Drawing on the familiar and effective maritime principle of an SOS distress call, Professor Hollis argues in his paper, An e-SOS for Cyberspace, that an analogous system should be established to respond to cyber distresses. Traditionally, an SOS call required ships in the area “to ‘proceed with all speed’ to provide whatever assistance” they could. Hollis argues that “international law needs a new norm for cyber-security: a duty to assist, or DTA.” This duty to assist (DTA) would be much like an SOS in maritime law, in that it would “marshal sufficient resources to avoid or at least mitigate . . . harm as much as possible.” Under Hollis’ proposal, individuals, businesses, organizations, and/or states should have a similar ability (and a similar corresponding duty) to seek and provide aid to the victims of cyber attacks. If the DTA is effective, Hollis argues that it will not only help avoid or mitigate cyber harms but that it will also act as a deterrent by making attackers “think twice about whether it is worth the effort to attack at all.” Hollis is careful to make clear that he does not “expect any resulting duty to remediate all threats nor to operate in all contexts,” but he lays out a framework, inviting the international community to accept the apparent need and to craft a solution that will provide the assistance required.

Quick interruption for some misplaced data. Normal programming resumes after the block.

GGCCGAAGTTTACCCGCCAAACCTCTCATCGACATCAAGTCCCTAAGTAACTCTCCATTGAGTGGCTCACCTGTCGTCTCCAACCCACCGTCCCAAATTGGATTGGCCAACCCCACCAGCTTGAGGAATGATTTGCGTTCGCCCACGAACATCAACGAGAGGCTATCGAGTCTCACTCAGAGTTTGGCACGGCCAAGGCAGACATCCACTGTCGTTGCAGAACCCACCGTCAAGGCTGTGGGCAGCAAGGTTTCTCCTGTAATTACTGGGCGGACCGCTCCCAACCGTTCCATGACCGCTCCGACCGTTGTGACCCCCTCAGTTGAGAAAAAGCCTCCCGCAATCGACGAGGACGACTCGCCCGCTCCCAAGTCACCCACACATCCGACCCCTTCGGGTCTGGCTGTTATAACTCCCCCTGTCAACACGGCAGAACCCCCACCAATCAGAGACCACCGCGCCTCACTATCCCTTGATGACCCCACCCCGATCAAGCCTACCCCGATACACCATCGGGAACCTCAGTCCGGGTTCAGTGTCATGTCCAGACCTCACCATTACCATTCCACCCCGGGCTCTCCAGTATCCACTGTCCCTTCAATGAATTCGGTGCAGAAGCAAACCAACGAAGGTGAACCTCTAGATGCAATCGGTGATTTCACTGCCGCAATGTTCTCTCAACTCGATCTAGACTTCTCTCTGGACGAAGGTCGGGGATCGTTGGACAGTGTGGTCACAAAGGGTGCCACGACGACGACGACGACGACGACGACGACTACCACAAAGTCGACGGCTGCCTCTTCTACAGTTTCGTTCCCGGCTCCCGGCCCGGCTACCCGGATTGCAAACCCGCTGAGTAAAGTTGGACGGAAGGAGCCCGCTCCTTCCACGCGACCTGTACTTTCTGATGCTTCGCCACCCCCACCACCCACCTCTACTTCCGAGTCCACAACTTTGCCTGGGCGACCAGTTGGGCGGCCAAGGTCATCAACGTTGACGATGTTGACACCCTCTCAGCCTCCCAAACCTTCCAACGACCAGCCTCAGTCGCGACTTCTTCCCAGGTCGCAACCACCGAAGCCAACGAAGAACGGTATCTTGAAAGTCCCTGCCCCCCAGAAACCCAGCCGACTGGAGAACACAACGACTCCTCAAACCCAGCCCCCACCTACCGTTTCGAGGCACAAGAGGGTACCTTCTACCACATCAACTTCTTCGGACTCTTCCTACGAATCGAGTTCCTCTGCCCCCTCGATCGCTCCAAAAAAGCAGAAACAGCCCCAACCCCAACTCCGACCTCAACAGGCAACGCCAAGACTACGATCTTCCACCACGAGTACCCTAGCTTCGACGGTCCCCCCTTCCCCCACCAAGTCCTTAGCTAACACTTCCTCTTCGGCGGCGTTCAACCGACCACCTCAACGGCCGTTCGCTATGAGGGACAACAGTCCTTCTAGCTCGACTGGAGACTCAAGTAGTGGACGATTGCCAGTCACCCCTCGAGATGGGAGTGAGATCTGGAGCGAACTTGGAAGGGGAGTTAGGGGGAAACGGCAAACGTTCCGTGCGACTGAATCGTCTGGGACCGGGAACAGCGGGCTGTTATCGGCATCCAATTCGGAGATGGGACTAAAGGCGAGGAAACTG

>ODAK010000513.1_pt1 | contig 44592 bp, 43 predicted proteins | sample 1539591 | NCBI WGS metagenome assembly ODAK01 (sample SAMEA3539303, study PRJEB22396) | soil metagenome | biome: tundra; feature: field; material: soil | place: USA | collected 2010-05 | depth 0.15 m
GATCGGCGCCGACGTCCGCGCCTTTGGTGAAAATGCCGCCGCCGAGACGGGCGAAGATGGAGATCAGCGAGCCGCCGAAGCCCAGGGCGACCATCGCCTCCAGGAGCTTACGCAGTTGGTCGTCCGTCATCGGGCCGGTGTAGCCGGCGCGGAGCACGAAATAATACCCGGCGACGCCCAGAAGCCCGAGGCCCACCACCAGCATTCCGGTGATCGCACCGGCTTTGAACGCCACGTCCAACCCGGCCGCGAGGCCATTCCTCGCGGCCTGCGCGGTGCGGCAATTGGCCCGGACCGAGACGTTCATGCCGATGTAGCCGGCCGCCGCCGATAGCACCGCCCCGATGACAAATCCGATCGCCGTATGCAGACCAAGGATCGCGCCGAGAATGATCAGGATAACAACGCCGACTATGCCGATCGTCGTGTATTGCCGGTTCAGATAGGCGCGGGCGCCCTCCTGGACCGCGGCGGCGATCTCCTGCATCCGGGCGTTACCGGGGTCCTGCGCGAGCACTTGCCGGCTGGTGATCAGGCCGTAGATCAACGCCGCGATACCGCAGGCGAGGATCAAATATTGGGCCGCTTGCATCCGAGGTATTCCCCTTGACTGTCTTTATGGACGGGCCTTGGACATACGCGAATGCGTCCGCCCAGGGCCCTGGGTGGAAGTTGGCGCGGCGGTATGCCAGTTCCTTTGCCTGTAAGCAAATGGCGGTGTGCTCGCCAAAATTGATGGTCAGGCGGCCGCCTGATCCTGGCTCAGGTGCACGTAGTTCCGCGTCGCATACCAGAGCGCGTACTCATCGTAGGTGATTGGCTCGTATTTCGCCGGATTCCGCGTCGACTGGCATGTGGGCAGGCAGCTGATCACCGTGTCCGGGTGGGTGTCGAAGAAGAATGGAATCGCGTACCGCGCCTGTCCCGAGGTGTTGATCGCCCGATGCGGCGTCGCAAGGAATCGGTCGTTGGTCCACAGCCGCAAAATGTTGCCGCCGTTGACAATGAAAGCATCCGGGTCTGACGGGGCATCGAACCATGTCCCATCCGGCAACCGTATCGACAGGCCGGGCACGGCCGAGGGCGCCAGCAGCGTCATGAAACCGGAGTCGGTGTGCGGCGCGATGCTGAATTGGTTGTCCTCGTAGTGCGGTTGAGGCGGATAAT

Recognizing that Hollis’ project here is not to propose a complete solution but merely a framework upon which to build, I will focus my comments on four points in Hollis’ paper: proximity, frequency, technology protection, and the continuing problem of attribution. While these four points are fundamental to Hollis’ proposal, I believe that they also present some difficulties.
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